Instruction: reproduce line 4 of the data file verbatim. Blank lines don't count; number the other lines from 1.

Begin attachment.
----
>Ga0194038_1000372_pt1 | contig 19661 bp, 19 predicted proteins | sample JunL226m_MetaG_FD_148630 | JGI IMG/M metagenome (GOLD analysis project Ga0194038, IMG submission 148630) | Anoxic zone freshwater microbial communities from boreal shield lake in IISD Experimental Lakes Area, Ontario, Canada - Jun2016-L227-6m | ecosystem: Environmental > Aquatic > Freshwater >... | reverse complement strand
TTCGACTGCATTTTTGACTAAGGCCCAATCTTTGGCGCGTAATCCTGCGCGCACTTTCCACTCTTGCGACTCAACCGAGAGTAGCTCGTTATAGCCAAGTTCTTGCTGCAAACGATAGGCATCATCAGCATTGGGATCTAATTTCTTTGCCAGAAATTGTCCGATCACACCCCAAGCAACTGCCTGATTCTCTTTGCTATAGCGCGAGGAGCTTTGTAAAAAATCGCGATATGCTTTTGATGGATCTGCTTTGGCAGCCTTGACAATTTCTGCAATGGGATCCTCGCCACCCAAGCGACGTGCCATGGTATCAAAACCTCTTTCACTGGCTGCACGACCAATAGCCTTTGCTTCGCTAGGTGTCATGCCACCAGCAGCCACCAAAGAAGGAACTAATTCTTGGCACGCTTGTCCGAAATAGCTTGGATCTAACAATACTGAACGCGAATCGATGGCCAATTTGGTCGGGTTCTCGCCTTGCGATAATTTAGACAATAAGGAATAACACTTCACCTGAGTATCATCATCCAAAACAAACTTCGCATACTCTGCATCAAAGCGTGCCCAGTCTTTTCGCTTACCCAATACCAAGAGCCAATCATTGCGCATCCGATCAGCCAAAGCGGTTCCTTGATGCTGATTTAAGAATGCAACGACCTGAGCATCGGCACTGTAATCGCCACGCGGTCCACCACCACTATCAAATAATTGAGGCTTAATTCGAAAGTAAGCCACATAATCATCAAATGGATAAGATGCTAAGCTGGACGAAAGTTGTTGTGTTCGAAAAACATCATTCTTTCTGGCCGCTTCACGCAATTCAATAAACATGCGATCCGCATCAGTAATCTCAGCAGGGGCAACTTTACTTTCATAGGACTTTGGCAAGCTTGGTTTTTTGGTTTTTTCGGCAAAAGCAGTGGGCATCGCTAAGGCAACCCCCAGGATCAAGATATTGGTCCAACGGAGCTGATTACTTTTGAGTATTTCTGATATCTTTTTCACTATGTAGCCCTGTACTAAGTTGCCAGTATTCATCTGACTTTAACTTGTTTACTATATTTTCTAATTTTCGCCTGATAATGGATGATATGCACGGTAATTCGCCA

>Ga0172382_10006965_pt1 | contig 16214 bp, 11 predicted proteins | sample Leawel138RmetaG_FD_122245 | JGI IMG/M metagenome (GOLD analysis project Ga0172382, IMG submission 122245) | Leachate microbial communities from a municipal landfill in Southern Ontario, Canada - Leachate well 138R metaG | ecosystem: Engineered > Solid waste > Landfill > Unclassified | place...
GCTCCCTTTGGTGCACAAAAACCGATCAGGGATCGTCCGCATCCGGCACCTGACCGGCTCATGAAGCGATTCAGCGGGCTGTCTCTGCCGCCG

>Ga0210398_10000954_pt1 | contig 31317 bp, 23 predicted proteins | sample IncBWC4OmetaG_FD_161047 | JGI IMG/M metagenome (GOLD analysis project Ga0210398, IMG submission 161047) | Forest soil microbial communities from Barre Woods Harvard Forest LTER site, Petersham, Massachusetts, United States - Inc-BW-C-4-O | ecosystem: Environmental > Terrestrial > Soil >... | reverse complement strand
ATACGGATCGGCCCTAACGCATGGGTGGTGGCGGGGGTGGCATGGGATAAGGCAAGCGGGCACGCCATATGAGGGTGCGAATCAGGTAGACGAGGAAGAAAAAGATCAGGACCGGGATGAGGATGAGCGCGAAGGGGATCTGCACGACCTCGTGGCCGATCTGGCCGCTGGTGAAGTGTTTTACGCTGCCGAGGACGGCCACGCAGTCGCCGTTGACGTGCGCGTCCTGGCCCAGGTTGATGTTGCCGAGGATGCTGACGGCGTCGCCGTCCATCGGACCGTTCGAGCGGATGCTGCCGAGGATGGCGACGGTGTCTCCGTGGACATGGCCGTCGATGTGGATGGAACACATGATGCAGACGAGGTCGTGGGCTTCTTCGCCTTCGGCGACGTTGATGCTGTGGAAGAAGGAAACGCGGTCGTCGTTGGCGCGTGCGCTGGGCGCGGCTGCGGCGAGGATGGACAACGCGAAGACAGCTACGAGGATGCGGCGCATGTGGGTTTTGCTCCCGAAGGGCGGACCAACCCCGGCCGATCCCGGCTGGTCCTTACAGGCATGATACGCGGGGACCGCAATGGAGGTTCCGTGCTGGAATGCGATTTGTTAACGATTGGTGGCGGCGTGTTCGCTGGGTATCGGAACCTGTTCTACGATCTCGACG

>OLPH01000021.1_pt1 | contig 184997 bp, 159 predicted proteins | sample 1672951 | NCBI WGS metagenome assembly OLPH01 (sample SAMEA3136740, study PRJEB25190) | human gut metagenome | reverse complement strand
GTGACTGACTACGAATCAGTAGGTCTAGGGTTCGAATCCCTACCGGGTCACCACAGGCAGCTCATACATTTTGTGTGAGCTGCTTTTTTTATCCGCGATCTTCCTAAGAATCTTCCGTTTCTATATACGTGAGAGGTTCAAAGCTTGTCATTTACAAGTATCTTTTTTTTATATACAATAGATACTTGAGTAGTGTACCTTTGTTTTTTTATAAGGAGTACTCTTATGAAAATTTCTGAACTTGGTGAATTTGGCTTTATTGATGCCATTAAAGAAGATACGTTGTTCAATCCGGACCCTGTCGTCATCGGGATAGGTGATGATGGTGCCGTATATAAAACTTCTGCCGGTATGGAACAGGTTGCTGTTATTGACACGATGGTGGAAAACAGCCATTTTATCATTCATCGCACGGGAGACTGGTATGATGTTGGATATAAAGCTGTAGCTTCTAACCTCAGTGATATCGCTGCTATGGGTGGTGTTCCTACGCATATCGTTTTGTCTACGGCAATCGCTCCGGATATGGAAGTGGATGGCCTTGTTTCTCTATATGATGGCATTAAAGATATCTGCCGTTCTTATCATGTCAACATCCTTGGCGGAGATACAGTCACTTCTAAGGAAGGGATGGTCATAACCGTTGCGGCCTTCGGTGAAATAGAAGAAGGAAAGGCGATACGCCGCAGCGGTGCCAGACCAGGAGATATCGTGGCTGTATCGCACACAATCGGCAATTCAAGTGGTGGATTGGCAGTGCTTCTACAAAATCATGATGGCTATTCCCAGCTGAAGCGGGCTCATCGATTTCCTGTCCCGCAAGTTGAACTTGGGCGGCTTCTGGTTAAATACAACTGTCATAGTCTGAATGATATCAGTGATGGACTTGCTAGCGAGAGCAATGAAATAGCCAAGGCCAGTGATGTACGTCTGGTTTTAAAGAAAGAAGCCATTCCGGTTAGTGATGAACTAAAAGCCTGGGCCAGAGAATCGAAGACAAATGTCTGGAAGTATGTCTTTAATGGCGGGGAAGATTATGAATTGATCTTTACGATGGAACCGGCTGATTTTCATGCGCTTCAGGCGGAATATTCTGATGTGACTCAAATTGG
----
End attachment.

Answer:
GCTCCCTTTGGTGCACAAAAACCGATCAGGGATCGTCCGCATCCGGCACCTGACCGGCTCATGAAGCGATTCAGCGGGCTGTCTCTGCCGCCG